Examining the impact of "visible differences" on multiple marginalization of Somali and Sudanese former refugees in Australia

Hebbani, Aparna and McNamara, Jayson (2010). Examining the impact of "visible differences" on multiple marginalization of Somali and Sudanese former refugees in Australia. In: Kerry McCallum, 2010 Conference of the Australia and New Zealand Communication Association (ANZCA 10), Canberra, Australia, (). 7-9 July 2010.

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Author Hebbani, Aparna
McNamara, Jayson
Title of paper Examining the impact of "visible differences" on multiple marginalization of Somali and Sudanese former refugees in Australia
Conference name 2010 Conference of the Australia and New Zealand Communication Association (ANZCA 10)
Conference location Canberra, Australia
Conference dates 7-9 July 2010
Place of Publication Canberra, Australia
Publisher ANZCA
Publication Year 2010
Sub-type Fully published paper
ISBN 9781740883191
Editor Kerry McCallum
Total pages 13
Language eng
Abstract/Summary From 1998 to 2008, a total of 3,543 Somali and 24,447 Sudanese settlers came to Australia, most of them under the refugee status. This intake is, to some extent, reflective of Australia’s most recent approach to humanitarian resettlement that has fostered a shift of policy priority, with approximately 70 per cent of all entrants since 2003 arriving from Africa. Hence, as a growing and visibly different minority group, many African arrivals have been a focal point in recent research about the impact of their racial visibility in discrimination. While subject to multiple forms of marginalisation as refugees and as Africans, many have also been stigmatised on religious grounds because of the 9/11 terrorist attacks and perhaps, more recently, due to some extremist activities in Australia. Therefore, this paper, which leans on the work done by Colic-Peisker and Tilbury (2007), examines the role of racial, religious, and tribal visibility and the resulting marginalisation on the Somali and Sudanese former refugee communities now settled in Australia. We first discuss issues of visible difference for Somali and Sudanese Australians followed by the impact of their particular visible markers on employment. The paper concludes with a dialogue of the multiple layers of marginalisation that Somali and Sudanese refugees face in an employment context due to visible difference, which may also help explain the discrimination in the labour market.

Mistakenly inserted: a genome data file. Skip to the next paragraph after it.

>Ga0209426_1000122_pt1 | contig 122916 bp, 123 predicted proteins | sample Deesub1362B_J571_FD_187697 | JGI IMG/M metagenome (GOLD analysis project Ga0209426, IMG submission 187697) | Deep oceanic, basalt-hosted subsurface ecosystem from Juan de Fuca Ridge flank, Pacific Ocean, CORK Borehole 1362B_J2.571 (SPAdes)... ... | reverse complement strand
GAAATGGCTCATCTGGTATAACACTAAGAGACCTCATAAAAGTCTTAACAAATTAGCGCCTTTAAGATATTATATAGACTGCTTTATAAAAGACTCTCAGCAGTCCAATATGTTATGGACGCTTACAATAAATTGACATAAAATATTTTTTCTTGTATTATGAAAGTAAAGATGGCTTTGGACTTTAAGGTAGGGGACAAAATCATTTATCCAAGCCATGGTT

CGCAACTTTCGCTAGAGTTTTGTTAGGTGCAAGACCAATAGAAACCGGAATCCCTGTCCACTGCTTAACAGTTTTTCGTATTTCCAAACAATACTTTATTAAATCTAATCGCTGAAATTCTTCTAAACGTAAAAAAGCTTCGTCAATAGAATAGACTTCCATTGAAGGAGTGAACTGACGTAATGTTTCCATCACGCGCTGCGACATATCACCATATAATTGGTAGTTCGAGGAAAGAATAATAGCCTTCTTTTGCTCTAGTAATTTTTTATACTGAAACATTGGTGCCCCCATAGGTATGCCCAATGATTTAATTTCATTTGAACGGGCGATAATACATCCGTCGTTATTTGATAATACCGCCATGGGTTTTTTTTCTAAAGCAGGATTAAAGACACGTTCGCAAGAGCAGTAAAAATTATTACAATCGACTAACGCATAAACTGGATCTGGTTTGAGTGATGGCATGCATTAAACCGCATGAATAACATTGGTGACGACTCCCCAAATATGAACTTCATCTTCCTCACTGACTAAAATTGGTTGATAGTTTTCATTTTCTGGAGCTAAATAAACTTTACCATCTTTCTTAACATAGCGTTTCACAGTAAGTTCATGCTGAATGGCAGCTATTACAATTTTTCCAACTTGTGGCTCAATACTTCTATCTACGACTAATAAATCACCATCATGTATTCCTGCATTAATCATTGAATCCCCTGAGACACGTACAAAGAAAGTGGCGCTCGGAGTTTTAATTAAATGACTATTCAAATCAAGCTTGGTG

Q-Index Code E1
Q-Index Status Provisional Code
Institutional Status Unknown
Additional Notes Conference theme - Media, democracy and change

Document type: Conference Paper
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